My Books of the Year for 2014

I was reading a lot about landscape again this year, and walking. And landscape and walking, preparing to walk in the Lake District and in Scotland, especially in Skye. I wasn’t disappointed.

Non-Fiction

0099541378

Winner – Four Fields by Tim Dee

Four Fields is an exploration four different landscapes, from the fens of England to the wind-swept aridity of the African veldt. It’s what my daughter would disparingly call ‘landscape memoir’ or I might call topographical writing. It’s beautifully written, more like poetry than prose often, and in touch with the human and the natural and with a recurring them of birds (Dee is a birder after all) My favourite landscape of the four explored was the fens, mainly because I finally got to see that landscape earlier this year, but it is all beautifully handled.

You can read a review from the Guardian HERE They called it ‘enthralling and unexpected and one from The Independent HERE

Highly Recommended

Swimming to heaven: the lost rivers of London by Iain Sinclair

This began as a monologue delivered as a speech, a pocketbook about the rivers that used to run through London, where they are now, and why they matter still. Sinclair is a poet and walker, I read London Orbital, a while ago, which describes his circular walking journey of London tracing the M1?, and loved it. This is lesser, but any lover of river literature: I’m calling them river

Amsterdam: A history of the world’s most liberal city by Russell Shorto

Travelling to Amsterdam for the first time I’m glad I read this. It’s a kind of sweeping social history of Amsterdam from its earliest founding to modern times, always with an emphasis on what it was that made this city somehow different from everywhere else in Europe, sometimes radically so.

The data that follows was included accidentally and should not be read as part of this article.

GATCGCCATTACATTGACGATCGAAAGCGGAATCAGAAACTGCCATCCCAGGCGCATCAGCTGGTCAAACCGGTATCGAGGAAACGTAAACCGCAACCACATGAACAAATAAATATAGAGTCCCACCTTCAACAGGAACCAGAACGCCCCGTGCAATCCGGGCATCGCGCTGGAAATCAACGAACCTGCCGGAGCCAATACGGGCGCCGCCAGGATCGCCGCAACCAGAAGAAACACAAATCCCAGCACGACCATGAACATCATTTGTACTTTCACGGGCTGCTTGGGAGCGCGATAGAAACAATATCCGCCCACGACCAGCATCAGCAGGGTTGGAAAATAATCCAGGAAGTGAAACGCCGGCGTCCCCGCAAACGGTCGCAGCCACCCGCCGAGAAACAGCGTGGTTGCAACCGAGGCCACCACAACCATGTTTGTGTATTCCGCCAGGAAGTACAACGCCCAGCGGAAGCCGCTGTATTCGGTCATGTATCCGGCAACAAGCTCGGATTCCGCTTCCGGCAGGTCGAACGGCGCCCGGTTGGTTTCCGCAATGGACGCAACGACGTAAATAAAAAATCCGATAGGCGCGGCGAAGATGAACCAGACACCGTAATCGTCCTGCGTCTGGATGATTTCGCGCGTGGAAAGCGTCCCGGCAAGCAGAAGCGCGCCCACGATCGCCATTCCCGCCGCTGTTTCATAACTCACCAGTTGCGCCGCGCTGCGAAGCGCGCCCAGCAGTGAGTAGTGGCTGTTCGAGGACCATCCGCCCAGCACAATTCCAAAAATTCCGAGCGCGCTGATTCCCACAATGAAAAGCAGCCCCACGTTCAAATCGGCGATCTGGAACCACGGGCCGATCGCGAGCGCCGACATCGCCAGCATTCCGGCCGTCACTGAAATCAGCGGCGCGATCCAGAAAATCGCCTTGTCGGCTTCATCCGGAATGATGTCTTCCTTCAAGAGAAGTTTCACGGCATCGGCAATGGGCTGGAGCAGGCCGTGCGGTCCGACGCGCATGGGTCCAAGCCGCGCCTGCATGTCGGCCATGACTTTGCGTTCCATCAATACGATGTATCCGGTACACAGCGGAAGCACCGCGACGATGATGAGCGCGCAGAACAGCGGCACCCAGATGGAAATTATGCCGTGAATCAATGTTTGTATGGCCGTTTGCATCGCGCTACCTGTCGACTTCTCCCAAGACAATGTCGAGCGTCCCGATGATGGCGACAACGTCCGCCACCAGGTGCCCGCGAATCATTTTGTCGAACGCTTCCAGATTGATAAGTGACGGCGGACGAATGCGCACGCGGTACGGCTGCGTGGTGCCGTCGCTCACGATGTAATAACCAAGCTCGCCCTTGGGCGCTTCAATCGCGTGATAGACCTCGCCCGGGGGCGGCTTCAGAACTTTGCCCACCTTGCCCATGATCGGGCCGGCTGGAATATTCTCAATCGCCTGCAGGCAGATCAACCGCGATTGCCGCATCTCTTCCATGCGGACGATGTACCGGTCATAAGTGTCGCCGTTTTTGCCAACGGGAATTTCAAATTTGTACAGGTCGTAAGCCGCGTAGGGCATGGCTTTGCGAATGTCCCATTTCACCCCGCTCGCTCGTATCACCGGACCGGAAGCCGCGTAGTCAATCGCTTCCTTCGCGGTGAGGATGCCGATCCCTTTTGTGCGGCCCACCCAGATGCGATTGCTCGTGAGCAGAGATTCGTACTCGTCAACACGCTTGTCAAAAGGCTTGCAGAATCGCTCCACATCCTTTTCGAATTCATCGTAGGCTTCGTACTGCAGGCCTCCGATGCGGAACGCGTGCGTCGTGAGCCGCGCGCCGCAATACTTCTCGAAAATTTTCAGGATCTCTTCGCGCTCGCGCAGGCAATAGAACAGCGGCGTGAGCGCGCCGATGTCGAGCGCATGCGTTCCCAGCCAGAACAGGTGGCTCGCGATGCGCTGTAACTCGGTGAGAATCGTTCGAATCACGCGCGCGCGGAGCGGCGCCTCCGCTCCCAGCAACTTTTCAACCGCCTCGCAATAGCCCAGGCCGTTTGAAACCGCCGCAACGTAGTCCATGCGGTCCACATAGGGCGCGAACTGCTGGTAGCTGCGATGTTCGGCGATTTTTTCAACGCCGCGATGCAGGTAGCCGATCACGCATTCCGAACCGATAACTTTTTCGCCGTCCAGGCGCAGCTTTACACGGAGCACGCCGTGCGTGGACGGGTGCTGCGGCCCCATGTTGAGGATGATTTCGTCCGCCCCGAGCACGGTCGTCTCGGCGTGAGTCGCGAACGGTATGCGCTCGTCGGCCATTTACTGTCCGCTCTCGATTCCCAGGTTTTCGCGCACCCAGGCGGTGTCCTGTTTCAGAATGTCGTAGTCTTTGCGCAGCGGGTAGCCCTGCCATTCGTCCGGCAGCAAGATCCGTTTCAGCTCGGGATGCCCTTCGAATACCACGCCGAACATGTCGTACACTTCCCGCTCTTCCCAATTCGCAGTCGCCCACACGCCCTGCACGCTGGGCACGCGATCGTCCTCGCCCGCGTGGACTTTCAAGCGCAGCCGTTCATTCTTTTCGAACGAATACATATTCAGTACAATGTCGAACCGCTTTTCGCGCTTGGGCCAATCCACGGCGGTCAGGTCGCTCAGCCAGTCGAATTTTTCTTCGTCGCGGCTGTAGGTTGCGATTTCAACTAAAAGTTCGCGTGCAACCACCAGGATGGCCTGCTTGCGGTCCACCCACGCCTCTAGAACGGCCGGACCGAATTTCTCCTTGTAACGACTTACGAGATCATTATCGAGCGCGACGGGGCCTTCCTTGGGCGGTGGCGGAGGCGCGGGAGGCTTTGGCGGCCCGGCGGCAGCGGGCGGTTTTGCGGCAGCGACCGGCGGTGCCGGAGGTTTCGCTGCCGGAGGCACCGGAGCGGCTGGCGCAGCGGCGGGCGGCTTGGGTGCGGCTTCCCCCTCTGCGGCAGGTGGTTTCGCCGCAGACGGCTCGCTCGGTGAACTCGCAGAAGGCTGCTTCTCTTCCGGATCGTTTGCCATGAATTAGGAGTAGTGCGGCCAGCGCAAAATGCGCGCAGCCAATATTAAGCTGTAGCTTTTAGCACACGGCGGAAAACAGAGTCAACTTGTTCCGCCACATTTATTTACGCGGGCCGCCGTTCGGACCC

And, I can’t leave the list-making without mentioning Walking with Wordsworth by Norman Buckley, our trusty guide to the Lake District and the only physical book I took on that trip. The walks featured all follow the Wordsworth trails and travels, and are all easily done in a day.

Fiction

1402448717169.jpg-300x0

Winner – A Million Windows by Gerald Murnane

Gerald Murnane is difficult. Or I find him so. A beautiful purist who pretends to be exploring the writing of fiction while he’s really exploring his old themes: love, landscape, our place, that place just at the edge of the fields with the road and the sun flashing off the windscreen of a car driving somewhere. However, whereas I found his most recent A History of Books almost unreadable, I found this also strangely moving as perhaps one of our best writers, struggles to capture the uncapturable past.

Highly Recommended

The White Tiger by Aravind Adiga

I would never have picked this up to read: ‘Meet Balram Halwal, the ‘White Tiger’: servant, philosopher, entrepeneur, murderer … See. I read it because I was writing something about it for a publisher as it is coming on the Year 12 English course next year. And it was better than I thought. A first person narrative that is part thriller but mostly expose of the modern India; a place in the fulcrum of a great change: or this is what the novel says. I’ve never been to India. And there are places described here that I definitely dont’ want to visit. But, after reading this book I also feel that there’s something happening across the Indian Ocean that’s pretty interesting